why I was wasting my time with it. It should be posted with a disclamer.
> Enuff - let's talk about the southern extension. For this, we don't
> even have to consider the effects of rampant blatant nationalism.
As I just said, take the french document with a grain of salt (make
that lots of grains)...
> Here, we're talking about adding 250 miles into Alabama. I kind of
> like the idea, but there are a more than a few negatives, and I have
> a LARGE objection to the idea that it won't "add that much pain and
> suffering " for a thruhiker. Come back and tell me that AFTER
> you've walked the AT.
Can't comment - I'll make up my own mind after I'm done hiking.
> Next, I know better than to believe that the temperature in the
> mountains will be in the 70's and 80's for thruhiker season.
> Thatmay be a reasonable temperature range for Birmingham, but I've
> been in the southern mountains in early spring. A lot of thruhikers
> get a large economy size shock at the fact that Spring doesn't show
> up at the higher altitudes until they're several hundred miles north
> of Springer. I don't believe Alabama temperatures are all that
So?? The rules change a bit. The weather is cooled for longer...you
bring along warmer clothes, better sleeping bag, etc for an extra
month or so.
> What about transportation to the trailhead? I'm not sure Birmingham or
> the surrounding area are set up to handle the influx of thruhikers.
> Same kind of question about the shelters - are there any? And who
> will do the maintenance on the Trail in Alabama?
See above comment on things not happening overnight.
> As long as I'm headed in this direction - the extra distance might
> also discourage some people from starting. That's not all bad - the
> AT has developed an overuse problem. Less thruhikers might be
> better for the trail. It would also contribute to a higher dropout
> rate of those who do start because Walasi-Yi (Neels Gap) and Jeff
> Hansen would be 300+ miles into the trip - and a lot of people
> wouldn't make it that far on the Trail without his (or someone's)
Again, so?? I don't want the AT to be an eletist event, but I don't
want to see "less people will do it because it becomes too hard" as an
> The biggest reservation, though, is the Trailhead itself. Springer
> isn't exactly Katahdin, but it seems like a lot more appropriate way
> to start - or end - the AT than a trailhead at a highway crossing.
Why?? Because you started at Springer?? Historical reasons??
> One more thing - as far as I know, the southern extension hasn't even been
> brought to the attention of the ATC. Seems like if you're gonna hook into
> someone's trail you should have the courtesy to let them know about it.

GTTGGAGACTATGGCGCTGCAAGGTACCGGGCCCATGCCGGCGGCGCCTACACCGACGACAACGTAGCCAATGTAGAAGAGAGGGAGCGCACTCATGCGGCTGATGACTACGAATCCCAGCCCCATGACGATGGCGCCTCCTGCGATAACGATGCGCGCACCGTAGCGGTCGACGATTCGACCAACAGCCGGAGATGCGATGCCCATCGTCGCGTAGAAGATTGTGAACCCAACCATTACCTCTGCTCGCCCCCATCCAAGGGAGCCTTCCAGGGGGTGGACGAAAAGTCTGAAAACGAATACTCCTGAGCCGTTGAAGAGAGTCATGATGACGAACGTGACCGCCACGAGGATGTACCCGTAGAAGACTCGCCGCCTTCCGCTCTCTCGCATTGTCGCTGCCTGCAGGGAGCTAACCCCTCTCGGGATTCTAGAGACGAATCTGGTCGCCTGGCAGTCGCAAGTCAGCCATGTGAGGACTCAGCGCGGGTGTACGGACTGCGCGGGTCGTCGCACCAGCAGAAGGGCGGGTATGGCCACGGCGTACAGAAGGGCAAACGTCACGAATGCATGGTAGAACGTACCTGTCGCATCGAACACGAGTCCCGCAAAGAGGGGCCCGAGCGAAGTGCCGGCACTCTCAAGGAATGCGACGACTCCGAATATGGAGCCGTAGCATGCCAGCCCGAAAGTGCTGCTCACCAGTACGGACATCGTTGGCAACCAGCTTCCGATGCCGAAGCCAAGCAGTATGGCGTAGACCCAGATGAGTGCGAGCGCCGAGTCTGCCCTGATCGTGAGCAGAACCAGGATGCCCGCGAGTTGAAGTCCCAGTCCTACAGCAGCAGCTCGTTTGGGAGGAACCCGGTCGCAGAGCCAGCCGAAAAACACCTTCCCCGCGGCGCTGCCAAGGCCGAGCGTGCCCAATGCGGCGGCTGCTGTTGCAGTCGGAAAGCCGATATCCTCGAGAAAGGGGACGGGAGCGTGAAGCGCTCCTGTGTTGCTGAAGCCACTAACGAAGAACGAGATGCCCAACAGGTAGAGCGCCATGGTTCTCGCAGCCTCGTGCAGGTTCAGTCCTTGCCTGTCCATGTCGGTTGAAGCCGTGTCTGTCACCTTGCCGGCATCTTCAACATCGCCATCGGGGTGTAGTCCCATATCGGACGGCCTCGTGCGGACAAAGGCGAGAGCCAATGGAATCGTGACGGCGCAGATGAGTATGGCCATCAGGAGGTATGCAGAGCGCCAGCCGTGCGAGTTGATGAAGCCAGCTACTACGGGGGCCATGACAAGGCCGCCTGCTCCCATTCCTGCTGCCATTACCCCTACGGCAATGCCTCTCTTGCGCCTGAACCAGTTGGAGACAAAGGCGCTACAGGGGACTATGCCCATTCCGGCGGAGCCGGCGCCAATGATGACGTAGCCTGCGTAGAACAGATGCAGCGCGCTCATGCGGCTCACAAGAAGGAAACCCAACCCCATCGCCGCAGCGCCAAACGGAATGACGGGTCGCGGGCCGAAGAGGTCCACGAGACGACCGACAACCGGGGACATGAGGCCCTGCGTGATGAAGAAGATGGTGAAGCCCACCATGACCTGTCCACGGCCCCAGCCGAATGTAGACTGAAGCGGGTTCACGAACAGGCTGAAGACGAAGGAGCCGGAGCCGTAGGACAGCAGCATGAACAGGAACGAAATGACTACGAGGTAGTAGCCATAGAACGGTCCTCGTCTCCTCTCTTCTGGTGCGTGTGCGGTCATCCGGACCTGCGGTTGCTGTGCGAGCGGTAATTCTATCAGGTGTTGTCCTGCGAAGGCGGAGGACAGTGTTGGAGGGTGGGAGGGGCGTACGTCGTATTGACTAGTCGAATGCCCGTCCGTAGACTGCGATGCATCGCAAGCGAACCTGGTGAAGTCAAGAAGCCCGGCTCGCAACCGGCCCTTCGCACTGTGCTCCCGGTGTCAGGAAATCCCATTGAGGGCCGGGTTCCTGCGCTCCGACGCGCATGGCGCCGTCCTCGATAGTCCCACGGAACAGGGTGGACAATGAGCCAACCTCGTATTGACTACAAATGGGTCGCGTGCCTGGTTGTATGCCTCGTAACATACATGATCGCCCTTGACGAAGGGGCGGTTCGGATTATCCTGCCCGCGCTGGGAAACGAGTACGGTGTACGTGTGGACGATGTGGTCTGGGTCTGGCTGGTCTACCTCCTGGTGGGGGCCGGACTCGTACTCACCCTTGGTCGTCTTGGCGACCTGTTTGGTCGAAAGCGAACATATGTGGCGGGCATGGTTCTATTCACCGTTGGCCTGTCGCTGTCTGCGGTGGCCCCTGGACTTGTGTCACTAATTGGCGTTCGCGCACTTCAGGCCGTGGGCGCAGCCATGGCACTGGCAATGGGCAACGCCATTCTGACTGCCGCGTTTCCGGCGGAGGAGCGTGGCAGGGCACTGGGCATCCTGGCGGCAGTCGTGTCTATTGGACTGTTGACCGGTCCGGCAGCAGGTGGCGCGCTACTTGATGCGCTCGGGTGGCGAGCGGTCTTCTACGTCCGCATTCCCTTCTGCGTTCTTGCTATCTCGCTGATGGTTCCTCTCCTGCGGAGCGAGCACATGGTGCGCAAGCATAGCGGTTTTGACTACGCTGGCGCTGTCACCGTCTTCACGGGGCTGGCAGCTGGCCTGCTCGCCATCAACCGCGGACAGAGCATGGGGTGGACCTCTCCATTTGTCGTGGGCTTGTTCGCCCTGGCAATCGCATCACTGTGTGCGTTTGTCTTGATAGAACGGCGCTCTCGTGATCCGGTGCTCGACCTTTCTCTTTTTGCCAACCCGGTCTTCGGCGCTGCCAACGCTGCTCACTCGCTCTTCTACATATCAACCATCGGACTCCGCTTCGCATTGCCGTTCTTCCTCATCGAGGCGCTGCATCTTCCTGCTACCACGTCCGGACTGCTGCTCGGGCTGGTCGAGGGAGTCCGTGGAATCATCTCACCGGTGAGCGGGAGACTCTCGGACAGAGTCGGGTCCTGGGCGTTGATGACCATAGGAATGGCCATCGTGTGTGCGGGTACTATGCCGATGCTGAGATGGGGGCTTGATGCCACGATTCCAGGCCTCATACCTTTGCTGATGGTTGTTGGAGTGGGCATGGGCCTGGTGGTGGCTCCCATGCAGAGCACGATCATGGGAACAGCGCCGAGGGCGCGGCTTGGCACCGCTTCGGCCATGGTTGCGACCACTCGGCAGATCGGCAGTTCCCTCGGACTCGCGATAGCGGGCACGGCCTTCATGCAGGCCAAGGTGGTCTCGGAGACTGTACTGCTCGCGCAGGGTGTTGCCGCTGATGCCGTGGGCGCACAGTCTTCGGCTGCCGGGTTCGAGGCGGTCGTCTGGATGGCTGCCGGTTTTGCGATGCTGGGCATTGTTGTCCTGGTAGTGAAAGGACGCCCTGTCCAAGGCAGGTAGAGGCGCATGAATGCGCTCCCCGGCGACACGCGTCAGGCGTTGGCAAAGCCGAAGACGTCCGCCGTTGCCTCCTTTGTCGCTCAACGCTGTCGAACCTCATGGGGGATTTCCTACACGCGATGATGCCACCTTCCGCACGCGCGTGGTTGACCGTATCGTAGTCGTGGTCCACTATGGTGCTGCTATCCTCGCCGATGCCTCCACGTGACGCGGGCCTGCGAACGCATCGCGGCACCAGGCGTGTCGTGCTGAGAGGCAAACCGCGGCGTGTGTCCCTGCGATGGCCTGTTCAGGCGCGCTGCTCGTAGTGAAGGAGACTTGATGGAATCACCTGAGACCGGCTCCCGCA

Don't know enough of the politics going on to comment.
> OK - let's take a look at the overall picture. First - the AT is established
> by law - not by custom or the trail clubs or the ATC or even geography as
> some seem to think. If you want to change it, you'll have to go see your
> Congressman. Given the present situation in Washington (and the
> fact that you're talking more money for land acquisition), this kind of
> change is not a high probability. As I understand it, the present ATC
> plan is to treat the "International AT" as a side trail to the AT.
This is a detail. Assuming it passes by Congress (by whatever miracle
you may imagine), does that warrant the extensions?? Congressional
law does not make the trail, it's peoples desires, experiences,
dreams, etc that make the trail.
> Second - adding 650 miles to the AT would add about 2 months to a thruhike.
> There are some people who start now in January and February, but most of
> us don't have a whole lot of interest in a 2000 mile winter hike. And the
> starting time would have to move back to Jan or Feb in order to be able to
> finsh in Canada before the heavy snows start. It would also put thruhikers
> (both north and south bound) on the Trail during hunting season. What was
> that comment about not adding much pain and suffering for a thruhiker?
> I'm gonna repeat this - That's a whole lot more strain - physically,
> emotionally, financially and timewise. For what purpose?
What's the purpose of hiking the AT in the first place. I have
printed out your wonderful words about the pain suffering, strain,
etc. to take with me and read when things are not bright and sunny.
> Now I have to deal with this one -
> >Since the AT follows a physiographic feature, I believe the trail should
> > run the entire length from Gaspee' to Northern Alabama.
> The geographers I know can't even agree on where the Appalachians begin
> and end. There are at least 3 different definitions and the Gaspe is not one
> of the most favored. I'm not sure about Alabama - I haven't asked.
Funny, both the respective federal and provincial ministries here both
consider the region as the Appalacians.
> OK, one more comment -
> >The goal is not to hike the entire trail but to hike what you set out as
> >your goal. If that's Ga----->Maine (Great!), if it's Canada to Alabama
> >(Great!). I once tried to ride a bicycle across the US. Made it from NC
> >to Colorado....called it quits. You know, that was good enough for me....I
> >could live with it.
> I totally disagree - that may be your attitude, but it's not mine. A lot of
> people will accept nothing less than the entire trail - even if it means
> hiking through snow, cold - and hunting season.
So, does this mean that, let's say I think Katahdin is too far, but I
want to hike the entire trail...should it be shortened??
The post you sent Jim, sounds a lot like how I was taught at
University, we did things the way the Professors did it when they were
in University. It was the way they did it, and therefore it was the
>From your previous posts Jim, I know this is not your intent, but it
certainly reminded me a lot of my undergrad days.
One final note, I am not in favour of extending the trail, not am I
against it - in a sense I have no opinion onthe matter. I was just
very saddened to see such strong views and opinions of the idea and of
Quebec slung around. A little more mis-information does not help the